People who don’t have dental insurance are more likely to delay going to the dentist than people who do have dental insurance. As a result, early signs of tooth disease may go undetected in the uninsured. Then when a medical or dental problem becomes major and the person is in enough pain, the uninsured tend to go to a medical emergency room rather than a dentist, where they can be assured of emergency care regardless of whether or not they can pay.
Perhaps as a result of this tendency to wait too long and then go to a medical emergency room, the number of hospitalizations from serious complications of dental infections, and even deaths from dental disease, are on the rise. According to a recent study, between 2000 and 2008 more than 60,000 people were hospitalized for periapical abscesses, a condition that develops in untreated tooth decay in which the tip of the tooth’s root becomes seriously infected. Sixty-six patients died from complications of the condition. That’s unfortunate, because periapical abscesses are less likely to occur in persons receiving regular dental care. In addition they can be treated effectively by root canal therapy or tooth extraction when diagnosed early enough.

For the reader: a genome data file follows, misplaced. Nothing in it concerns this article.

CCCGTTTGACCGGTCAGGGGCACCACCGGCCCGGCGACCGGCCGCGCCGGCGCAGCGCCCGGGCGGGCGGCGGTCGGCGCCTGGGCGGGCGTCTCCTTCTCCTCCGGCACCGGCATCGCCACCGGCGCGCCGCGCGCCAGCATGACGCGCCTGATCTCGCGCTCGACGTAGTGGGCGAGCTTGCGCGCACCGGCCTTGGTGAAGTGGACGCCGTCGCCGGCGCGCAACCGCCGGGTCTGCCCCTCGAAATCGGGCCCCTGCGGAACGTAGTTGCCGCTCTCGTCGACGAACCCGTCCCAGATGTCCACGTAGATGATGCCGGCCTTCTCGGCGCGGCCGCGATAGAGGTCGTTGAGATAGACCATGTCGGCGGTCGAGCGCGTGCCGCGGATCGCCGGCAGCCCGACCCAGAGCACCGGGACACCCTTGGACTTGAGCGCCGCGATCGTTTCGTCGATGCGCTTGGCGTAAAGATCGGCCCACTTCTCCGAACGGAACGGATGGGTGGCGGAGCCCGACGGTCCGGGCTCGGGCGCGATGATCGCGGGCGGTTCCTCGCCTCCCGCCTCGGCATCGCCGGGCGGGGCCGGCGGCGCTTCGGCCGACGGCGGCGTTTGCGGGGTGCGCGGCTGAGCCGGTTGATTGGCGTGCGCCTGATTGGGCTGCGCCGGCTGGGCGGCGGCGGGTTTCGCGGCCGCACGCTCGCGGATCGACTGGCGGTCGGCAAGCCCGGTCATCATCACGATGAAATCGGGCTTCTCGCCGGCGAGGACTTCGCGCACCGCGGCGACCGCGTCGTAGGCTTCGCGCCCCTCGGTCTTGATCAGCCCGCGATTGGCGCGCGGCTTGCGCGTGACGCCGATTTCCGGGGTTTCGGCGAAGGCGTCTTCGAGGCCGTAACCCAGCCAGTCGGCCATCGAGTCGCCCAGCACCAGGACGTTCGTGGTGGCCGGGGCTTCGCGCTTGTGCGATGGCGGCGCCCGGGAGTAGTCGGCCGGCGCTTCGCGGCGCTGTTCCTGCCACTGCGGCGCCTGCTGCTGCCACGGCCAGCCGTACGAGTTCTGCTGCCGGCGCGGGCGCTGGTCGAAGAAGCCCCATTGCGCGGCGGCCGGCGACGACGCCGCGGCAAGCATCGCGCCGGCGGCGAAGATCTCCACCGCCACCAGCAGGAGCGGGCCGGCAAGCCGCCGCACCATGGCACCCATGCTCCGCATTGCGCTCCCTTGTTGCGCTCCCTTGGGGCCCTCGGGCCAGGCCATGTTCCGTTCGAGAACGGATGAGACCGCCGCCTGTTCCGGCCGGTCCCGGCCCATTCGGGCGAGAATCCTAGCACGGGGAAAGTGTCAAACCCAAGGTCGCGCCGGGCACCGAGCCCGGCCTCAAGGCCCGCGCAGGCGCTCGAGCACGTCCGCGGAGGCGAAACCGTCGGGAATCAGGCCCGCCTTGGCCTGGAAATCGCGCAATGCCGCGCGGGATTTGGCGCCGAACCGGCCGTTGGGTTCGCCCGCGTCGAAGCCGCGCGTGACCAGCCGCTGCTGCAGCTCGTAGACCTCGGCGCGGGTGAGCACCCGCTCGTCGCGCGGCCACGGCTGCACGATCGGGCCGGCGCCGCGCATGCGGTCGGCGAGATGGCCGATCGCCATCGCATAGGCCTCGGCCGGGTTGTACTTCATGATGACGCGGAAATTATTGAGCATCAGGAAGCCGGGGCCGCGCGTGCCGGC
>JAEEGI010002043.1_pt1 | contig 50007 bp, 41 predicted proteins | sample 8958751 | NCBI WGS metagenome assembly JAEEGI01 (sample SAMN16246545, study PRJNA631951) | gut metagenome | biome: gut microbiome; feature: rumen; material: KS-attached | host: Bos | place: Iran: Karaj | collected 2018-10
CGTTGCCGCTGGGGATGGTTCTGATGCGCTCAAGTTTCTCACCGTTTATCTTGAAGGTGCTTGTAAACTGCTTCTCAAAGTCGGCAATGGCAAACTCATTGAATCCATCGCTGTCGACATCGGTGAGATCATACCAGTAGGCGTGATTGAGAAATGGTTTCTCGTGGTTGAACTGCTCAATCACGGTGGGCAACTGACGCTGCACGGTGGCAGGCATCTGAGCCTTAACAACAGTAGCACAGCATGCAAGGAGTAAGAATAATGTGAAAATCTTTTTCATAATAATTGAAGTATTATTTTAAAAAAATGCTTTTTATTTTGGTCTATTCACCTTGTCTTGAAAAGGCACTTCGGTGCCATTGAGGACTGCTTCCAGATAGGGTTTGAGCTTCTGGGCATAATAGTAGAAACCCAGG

Hospitals have no choice but to write off emergency room care given to patients who cannot pay. What this means is that a lack of access to dental care (because of a lack of insurance or an inability to pay) may be driving up the cost of charity medical care instead. And people are dying needlessly. It’s worth thinking about when we discuss universal access to health care – what about dental care?